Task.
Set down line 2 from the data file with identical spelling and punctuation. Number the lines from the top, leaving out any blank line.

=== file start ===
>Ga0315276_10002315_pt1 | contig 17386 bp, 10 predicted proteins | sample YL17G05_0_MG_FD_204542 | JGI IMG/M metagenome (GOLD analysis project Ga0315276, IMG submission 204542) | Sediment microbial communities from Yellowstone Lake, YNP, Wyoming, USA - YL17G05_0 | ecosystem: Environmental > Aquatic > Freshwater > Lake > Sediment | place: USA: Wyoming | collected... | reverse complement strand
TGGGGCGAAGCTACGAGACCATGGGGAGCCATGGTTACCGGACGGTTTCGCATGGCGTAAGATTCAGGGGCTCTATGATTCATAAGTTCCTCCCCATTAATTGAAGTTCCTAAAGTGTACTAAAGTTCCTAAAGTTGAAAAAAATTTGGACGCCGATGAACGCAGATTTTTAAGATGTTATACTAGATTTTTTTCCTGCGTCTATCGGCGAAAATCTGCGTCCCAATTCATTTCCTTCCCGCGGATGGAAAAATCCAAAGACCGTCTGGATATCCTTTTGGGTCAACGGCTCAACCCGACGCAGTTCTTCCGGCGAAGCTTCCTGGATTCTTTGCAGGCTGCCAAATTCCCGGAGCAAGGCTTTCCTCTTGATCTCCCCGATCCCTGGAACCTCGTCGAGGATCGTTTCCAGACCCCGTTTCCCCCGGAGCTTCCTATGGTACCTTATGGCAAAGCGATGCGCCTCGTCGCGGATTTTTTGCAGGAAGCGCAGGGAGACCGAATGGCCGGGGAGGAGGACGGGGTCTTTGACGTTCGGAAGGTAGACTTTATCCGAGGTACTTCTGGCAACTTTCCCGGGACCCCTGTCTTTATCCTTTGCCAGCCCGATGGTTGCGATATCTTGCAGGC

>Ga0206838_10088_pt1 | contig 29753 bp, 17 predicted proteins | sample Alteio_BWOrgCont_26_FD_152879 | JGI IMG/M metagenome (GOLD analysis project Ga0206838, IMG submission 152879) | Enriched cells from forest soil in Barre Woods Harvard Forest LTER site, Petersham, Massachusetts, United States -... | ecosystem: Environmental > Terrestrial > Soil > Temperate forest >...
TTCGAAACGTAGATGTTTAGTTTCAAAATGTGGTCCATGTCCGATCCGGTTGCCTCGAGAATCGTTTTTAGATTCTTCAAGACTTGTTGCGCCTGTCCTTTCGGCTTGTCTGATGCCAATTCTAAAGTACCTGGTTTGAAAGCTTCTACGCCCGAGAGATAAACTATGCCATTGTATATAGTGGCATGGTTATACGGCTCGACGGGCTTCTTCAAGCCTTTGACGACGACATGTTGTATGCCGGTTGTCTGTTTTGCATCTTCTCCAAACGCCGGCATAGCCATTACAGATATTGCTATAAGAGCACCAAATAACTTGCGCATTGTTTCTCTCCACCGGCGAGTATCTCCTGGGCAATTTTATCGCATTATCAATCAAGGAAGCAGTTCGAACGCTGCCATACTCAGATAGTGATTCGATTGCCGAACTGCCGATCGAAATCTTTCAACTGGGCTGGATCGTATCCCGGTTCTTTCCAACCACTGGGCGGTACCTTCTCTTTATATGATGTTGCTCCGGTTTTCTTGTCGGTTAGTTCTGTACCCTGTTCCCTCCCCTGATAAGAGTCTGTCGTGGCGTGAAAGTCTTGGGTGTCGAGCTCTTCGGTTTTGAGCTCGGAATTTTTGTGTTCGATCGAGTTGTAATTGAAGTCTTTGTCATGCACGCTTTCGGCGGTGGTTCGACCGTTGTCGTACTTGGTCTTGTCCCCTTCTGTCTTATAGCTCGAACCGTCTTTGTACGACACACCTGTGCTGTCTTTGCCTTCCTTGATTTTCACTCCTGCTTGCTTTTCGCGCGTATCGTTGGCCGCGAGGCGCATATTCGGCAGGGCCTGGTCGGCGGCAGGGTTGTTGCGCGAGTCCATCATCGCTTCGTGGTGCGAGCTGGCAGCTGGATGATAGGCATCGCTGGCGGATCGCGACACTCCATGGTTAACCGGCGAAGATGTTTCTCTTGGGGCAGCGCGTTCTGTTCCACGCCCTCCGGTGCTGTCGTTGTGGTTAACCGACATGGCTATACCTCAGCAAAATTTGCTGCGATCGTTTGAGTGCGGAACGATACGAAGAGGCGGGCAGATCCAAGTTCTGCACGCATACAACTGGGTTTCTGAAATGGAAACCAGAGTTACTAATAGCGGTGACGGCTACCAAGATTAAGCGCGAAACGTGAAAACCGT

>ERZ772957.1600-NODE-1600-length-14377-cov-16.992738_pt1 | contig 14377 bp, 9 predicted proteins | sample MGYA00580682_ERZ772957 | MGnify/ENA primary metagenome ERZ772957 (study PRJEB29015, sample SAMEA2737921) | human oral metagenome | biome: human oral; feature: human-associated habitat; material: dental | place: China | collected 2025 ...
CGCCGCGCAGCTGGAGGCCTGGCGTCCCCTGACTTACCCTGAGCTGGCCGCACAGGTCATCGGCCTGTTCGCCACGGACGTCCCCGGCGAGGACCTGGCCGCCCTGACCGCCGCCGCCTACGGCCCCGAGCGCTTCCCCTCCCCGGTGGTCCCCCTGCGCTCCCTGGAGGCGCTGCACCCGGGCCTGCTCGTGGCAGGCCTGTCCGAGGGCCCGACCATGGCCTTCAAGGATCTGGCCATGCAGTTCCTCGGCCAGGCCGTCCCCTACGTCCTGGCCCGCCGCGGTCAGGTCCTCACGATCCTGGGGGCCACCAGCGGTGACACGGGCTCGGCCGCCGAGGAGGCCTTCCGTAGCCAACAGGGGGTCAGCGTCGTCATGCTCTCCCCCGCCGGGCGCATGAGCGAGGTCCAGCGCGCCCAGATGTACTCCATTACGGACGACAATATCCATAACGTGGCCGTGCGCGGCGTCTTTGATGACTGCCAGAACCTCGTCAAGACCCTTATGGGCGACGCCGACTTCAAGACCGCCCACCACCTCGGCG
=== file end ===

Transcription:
TGGGGCGAAGCTACGAGACCATGGGGAGCCATGGTTACCGGACGGTTTCGCATGGCGTAAGATTCAGGGGCTCTATGATTCATAAGTTCCTCCCCATTAATTGAAGTTCCTAAAGTGTACTAAAGTTCCTAAAGTTGAAAAAAATTTGGACGCCGATGAACGCAGATTTTTAAGATGTTATACTAGATTTTTTTCCTGCGTCTATCGGCGAAAATCTGCGTCCCAATTCATTTCCTTCCCGCGGATGGAAAAATCCAAAGACCGTCTGGATATCCTTTTGGGTCAACGGCTCAACCCGACGCAGTTCTTCCGGCGAAGCTTCCTGGATTCTTTGCAGGCTGCCAAATTCCCGGAGCAAGGCTTTCCTCTTGATCTCCCCGATCCCTGGAACCTCGTCGAGGATCGTTTCCAGACCCCGTTTCCCCCGGAGCTTCCTATGGTACCTTATGGCAAAGCGATGCGCCTCGTCGCGGATTTTTTGCAGGAAGCGCAGGGAGACCGAATGGCCGGGGAGGAGGACGGGGTCTTTGACGTTCGGAAGGTAGACTTTATCCGAGGTACTTCTGGCAACTTTCCCGGGACCCCTGTCTTTATCCTTTGCCAGCCCGATGGTTGCGATATCTTGCAGGC